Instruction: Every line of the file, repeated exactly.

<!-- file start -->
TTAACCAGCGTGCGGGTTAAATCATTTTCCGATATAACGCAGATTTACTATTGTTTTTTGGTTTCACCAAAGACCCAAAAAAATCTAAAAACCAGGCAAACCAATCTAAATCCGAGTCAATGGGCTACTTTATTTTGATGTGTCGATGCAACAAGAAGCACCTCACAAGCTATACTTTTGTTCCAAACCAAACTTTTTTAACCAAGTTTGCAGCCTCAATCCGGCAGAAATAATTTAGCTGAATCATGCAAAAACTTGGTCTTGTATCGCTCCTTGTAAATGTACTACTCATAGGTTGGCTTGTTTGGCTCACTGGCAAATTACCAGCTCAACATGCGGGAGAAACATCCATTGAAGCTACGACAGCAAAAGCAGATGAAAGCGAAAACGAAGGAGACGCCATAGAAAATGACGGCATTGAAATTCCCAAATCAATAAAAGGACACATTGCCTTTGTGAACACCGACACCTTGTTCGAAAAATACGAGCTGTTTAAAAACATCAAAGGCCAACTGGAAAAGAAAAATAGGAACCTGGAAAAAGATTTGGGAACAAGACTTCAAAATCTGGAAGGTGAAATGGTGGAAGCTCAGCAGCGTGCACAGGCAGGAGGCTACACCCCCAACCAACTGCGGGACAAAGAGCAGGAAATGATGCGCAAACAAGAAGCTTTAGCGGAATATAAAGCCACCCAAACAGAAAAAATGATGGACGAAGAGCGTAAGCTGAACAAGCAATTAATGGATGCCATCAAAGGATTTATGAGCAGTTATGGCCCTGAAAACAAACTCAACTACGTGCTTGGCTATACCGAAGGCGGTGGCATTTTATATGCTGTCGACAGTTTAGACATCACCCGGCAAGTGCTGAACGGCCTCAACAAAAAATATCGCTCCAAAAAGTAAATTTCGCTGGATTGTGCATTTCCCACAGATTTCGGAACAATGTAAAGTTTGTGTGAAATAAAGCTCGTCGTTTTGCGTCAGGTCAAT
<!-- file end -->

TTAACCAGCGTGCGGGTTAAATCATTTTCCGATATAACGCAGATTTACTATTGTTTTTTGGTTTCACCAAAGACCCAAAAAAATCTAAAAACCAGGCAAACCAATCTAAATCCGAGTCAATGGGCTACTTTATTTTGATGTGTCGATGCAACAAGAAGCACCTCACAAGCTATACTTTTGTTCCAAACCAAACTTTTTTAACCAAGTTTGCAGCCTCAATCCGGCAGAAATAATTTAGCTGAATCATGCAAAAACTTGGTCTTGTATCGCTCCTTGTAAATGTACTACTCATAGGTTGGCTTGTTTGGCTCACTGGCAAATTACCAGCTCAACATGCGGGAGAAACATCCATTGAAGCTACGACAGCAAAAGCAGATGAAAGCGAAAACGAAGGAGACGCCATAGAAAATGACGGCATTGAAATTCCCAAATCAATAAAAGGACACATTGCCTTTGTGAACACCGACACCTTGTTCGAAAAATACGAGCTGTTTAAAAACATCAAAGGCCAACTGGAAAAGAAAAATAGGAACCTGGAAAAAGATTTGGGAACAAGACTTCAAAATCTGGAAGGTGAAATGGTGGAAGCTCAGCAGCGTGCACAGGCAGGAGGCTACACCCCCAACCAACTGCGGGACAAAGAGCAGGAAATGATGCGCAAACAAGAAGCTTTAGCGGAATATAAAGCCACCCAAACAGAAAAAATGATGGACGAAGAGCGTAAGCTGAACAAGCAATTAATGGATGCCATCAAAGGATTTATGAGCAGTTATGGCCCTGAAAACAAACTCAACTACGTGCTTGGCTATACCGAAGGCGGTGGCATTTTATATGCTGTCGACAGTTTAGACATCACCCGGCAAGTGCTGAACGGCCTCAACAAAAAATATCGCTCCAAAAAGTAAATTTCGCTGGATTGTGCATTTCCCACAGATTTCGGAACAATGTAAAGTTTGTGTGAAATAAAGCTCGTCGTTTTGCGTCAGGTCAAT